The two coastlines that fringe Morocco are very different in topography, tides and weather. The northern coast, just 8 miles across the Strait of Gibraltar at its closest aspect, enjoys a typically Mediterranean climate whereas the Atlantic coast becomes hotter and more arid the further south one travels.

The Rif mountains border the Mediterranean coast and the Atlas mountain ranges dominate the Atlantic coast. Both coasts are virtually untouched by tourism and the majority of ports that can be visited are small fishing communities. Many ports have been in use for thousands of years, evidence of which is reflected in the varied styles of infrastructure and fortifications put in place by the occupying powers down the ages and in particular along the northern stretch of the Atlantic coast. Others are larger new commercial harbours, providing good shelter, though not especially equipped for yachts. There are also a few excellent marinas along both the Mediterranean coastline and the Atlantic coast. See the Introduction on page 1 and the country introduction on page 35 for helpful insights on planning your cruise, formalities and socio-cultural guidelines and our online updates. Check also with your embassy for security updates or

44 The Atlantic coast of Morocco stretches from Tanger in the NW down to the Mauritanian border in the south, providing access to the fascinating interior of the country, which has the most impressive Islamic monuments in the Maghreb. Virtually the whole coastline as far as the port of Agadir, can be transited by day–hopping. However, continuing south to the Mauritanian border it is mainly edged by desert with no bays or safe anchorages, and facilities are sparse. Additionally, there are also political issues to contend with, making it unwise to visit south of Agadir. The weather is usually stable from June to October with light winds. The humidity increases as you travel south. Tides are referenced from Gibraltar and Casablanca respectively.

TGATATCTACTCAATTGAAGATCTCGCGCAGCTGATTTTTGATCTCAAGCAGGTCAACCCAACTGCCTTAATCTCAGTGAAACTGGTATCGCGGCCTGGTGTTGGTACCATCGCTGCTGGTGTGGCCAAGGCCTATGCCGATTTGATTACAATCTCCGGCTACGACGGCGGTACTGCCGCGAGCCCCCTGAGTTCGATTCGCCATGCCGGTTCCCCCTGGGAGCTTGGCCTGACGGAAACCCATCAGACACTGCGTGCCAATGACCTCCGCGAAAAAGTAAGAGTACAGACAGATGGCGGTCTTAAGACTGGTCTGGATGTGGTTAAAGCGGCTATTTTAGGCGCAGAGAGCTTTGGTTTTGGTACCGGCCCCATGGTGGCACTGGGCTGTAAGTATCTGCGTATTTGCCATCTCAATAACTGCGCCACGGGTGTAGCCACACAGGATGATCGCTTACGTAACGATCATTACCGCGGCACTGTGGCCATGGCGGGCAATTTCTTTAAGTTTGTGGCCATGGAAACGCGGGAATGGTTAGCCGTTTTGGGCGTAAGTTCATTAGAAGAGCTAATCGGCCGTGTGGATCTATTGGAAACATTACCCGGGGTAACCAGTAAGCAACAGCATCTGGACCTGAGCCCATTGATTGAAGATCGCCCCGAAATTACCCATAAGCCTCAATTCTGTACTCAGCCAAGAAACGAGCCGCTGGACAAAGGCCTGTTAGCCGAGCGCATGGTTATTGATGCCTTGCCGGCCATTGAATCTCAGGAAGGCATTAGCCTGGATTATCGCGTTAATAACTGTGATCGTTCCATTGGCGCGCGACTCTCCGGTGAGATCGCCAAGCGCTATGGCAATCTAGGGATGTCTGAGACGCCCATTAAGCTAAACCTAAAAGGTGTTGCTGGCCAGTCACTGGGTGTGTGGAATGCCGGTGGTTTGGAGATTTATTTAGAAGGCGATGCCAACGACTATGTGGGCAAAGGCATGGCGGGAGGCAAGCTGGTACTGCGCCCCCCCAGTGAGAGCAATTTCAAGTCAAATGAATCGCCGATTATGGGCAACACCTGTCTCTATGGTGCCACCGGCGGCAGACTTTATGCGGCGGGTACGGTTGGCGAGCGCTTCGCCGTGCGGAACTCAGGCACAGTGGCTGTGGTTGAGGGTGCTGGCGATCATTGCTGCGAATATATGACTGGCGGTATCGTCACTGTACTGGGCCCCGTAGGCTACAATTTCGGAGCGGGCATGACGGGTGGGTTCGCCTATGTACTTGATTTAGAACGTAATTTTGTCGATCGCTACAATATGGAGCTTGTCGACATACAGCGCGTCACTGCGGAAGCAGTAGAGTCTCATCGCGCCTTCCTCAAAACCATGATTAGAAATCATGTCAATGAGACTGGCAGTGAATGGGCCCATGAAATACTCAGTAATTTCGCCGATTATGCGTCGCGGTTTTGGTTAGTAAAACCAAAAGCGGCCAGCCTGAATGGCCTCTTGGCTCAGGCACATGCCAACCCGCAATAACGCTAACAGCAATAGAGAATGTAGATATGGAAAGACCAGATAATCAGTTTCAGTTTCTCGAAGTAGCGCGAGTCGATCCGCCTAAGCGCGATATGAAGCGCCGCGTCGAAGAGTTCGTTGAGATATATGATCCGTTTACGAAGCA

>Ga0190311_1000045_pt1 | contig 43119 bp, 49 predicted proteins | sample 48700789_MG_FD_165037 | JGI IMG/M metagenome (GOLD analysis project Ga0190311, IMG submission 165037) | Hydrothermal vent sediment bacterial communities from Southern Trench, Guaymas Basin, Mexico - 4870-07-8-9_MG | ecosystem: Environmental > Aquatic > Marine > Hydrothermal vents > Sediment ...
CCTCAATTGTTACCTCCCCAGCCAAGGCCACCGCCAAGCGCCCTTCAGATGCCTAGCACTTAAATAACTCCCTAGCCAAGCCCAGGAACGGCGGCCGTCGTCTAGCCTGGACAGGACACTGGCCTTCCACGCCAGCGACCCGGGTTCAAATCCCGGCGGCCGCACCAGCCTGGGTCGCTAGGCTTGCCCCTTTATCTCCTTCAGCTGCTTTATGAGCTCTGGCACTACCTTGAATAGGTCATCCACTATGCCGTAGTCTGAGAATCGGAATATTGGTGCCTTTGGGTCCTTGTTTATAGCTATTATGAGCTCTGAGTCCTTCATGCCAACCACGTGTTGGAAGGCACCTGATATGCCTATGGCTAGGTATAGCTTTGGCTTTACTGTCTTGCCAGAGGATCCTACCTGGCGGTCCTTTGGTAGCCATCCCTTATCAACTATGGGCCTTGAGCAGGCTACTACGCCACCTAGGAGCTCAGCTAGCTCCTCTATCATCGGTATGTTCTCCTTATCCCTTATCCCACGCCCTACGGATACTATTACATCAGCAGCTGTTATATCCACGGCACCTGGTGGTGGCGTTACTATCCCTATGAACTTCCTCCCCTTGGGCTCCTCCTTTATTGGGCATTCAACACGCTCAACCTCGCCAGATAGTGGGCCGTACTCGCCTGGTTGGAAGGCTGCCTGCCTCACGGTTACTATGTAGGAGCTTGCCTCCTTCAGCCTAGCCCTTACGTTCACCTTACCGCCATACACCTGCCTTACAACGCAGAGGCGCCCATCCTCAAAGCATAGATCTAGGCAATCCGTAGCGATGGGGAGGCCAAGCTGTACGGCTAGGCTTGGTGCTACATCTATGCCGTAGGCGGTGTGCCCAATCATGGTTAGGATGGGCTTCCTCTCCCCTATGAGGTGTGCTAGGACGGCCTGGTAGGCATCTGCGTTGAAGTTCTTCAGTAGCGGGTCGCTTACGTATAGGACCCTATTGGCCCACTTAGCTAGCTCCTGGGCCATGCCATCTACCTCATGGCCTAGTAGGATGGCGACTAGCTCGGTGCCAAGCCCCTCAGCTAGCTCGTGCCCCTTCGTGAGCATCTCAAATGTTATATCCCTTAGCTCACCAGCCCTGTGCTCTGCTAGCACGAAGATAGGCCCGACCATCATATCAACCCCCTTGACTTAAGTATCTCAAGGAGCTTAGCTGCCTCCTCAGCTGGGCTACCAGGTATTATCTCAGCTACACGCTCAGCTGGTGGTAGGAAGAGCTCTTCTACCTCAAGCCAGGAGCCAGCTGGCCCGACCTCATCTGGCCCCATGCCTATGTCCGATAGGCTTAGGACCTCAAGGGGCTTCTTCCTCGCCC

87 The Mediterranean (northern) coast stretches eastwards just north of Tanger to Saidia and the Algerian border and includes the ancient Spanish enclaves of Ceuta and Melilla. Day-hopping is also possible along this coast. Generally, east or west winds alternate during the summer and often there is no wind at all between weather systems. In the winter, westerly winds predominate. Strong winds can blow up suddenly but are often short lived. An east-going current sets along the coast from Gibraltar, though often it is reversed in the area between Al Hoceima and Marina Smir. The tidal range is just 1m at the eastern end of the Strait, becoming negligible once 10M into the Med.

CAUTION: The information above is selective and reflects conditions at the time of visiting. It is not definitive and may be changed or revised without notice. To the extent permitted by law, the RCC Pilotage Foundation and contributors do not accept any liability for any loss and/or damage howsoever caused that may arise from reliance on information in this Cruising Note and any attached files. The RCC Pilotage Foundation would welcome additional information or corrections to the information in this note. Please click here if you want to provide feedback on this or any other notice.